As it turns out, the only way that anyone can speak about a loving, personal God, and do so with any degree of certainty, is if they are willing to begin with the Bible as a reliable, authoritative source of truth.  However, if they’re going to use the Bible as their starting point, even if only for the sake of discussion (as a skeptic), they forfeit the right to pick and choose which attributes of God they like in the Bible and which ones they don’t like.  The Bible makes it perfectly clear that even though God is loving, he has other attributes as well.  It goes on to tell us that God is also perfectly righteous and holy.  Even the unbeliever can appreciate the fact that if God is so “loving” that he never punishes evil, then God is not a just judge- he is not a good judge.  Even the skeptic would not respect a God who is so careless or irresponsible with his love that he would allow all of the evil in this world to go unpunished.  So, while it may sound like a contradiction to ask how a loving God could allow someone to go to hell, there is nothing at all contradictory about a God who is also perfectly holy, just, and righteous allowing someone to go to hell.

            This leads me to my closing thought.  While the question of hell and a loving God involves no contradiction on God’s part, it does, however, expose a glaring contradiction on the part of the skeptic who asks this question.  Those who ask how a loving God could allow someone to go to hell are oftentimes the very same people who will later ask how a loving God could allow so much evil in our world.  In other words, according to them, if God is loving, he should not punish evil (in hell), yet at the same time, they believe that if God is loving, he should punish the evil and injustice that we see going on in our world-  a contradiction, for sure.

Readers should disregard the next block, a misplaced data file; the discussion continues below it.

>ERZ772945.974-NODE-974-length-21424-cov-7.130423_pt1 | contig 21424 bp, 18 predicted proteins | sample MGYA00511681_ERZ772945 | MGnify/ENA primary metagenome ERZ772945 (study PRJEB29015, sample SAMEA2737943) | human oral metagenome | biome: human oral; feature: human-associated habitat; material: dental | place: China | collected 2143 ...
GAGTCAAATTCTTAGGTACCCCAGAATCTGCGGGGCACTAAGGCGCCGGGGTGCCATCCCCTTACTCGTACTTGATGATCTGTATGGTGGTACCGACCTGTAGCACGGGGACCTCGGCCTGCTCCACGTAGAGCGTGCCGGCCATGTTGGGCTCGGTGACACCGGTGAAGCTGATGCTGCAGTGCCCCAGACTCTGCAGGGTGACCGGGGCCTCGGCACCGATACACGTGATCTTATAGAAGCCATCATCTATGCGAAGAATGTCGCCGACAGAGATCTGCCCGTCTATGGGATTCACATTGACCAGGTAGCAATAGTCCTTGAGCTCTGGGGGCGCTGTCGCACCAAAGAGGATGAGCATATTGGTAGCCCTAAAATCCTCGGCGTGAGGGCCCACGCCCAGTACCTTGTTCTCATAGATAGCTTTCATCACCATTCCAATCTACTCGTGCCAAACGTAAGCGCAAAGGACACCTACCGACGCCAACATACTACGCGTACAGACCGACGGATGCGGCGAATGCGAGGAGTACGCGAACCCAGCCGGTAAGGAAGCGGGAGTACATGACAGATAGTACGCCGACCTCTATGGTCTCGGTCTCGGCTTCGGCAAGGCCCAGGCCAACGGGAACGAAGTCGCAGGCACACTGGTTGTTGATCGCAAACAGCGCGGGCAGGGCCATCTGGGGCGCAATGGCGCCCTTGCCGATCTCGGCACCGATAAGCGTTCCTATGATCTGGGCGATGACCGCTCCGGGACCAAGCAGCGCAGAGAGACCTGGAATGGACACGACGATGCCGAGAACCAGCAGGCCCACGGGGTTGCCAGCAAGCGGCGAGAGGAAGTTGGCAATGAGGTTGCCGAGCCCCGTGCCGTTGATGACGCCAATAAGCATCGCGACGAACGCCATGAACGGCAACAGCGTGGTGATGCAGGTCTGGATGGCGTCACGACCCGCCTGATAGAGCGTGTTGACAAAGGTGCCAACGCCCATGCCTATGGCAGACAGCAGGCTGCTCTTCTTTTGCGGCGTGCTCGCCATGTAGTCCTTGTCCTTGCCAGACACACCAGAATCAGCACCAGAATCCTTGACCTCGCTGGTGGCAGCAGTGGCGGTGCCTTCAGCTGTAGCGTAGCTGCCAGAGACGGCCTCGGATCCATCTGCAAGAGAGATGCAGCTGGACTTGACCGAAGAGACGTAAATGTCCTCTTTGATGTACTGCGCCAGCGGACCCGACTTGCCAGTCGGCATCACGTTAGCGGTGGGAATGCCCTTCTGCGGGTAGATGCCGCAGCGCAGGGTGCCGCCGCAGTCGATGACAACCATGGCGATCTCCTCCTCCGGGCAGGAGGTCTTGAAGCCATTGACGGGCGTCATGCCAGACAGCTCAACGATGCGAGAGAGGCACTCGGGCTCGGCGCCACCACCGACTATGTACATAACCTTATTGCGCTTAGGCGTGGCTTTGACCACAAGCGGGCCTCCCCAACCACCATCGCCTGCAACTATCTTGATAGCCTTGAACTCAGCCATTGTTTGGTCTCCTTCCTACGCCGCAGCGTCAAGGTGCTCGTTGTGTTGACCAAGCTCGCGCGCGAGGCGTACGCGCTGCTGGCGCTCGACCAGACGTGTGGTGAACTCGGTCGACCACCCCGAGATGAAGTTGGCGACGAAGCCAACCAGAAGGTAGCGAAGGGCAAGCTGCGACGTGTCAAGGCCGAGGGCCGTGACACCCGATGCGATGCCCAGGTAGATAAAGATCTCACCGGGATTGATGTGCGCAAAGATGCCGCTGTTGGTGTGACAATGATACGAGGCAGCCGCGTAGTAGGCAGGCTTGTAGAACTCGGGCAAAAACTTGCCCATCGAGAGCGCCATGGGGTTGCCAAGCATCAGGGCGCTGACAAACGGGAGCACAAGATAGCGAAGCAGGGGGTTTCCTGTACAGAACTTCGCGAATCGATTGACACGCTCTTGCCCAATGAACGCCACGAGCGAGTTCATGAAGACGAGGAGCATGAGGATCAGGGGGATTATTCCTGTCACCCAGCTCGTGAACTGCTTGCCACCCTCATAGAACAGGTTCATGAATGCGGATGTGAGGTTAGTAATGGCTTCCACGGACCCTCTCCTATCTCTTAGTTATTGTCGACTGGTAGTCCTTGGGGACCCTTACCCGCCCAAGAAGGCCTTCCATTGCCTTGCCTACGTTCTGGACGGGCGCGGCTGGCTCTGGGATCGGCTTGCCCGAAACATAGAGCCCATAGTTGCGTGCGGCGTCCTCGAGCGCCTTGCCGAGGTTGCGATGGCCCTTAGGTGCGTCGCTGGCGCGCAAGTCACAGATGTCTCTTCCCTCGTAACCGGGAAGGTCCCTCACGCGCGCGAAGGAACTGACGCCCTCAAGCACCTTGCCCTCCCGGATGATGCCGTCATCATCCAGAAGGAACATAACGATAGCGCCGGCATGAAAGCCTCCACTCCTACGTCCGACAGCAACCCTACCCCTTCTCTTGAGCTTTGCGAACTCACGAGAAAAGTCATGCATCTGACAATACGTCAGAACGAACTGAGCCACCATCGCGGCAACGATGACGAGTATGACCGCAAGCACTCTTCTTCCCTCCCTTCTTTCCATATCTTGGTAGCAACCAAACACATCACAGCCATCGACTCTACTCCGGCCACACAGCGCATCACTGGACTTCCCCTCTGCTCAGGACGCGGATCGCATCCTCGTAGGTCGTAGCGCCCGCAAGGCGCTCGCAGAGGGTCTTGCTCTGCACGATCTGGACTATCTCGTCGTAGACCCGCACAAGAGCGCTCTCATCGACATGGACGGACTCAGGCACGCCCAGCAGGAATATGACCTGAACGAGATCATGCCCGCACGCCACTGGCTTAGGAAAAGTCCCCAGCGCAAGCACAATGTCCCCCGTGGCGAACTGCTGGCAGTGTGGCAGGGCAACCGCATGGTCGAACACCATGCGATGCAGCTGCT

In my next post, I want to continue with this topic as we explore the reasons why so many people object to the idea of hell and why their objections don’t add up.

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Posted in Theology | 1 Comment »

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  • In today's world, there is a great deal of confusion when it comes to matters of truth, meaning, morality, our origin, and our destiny. The purpose of Renewed Thoughts is to bring clarity to such issues by examining them in light of a Biblical worldview, using the tools of science, philosophy, and critical thinking.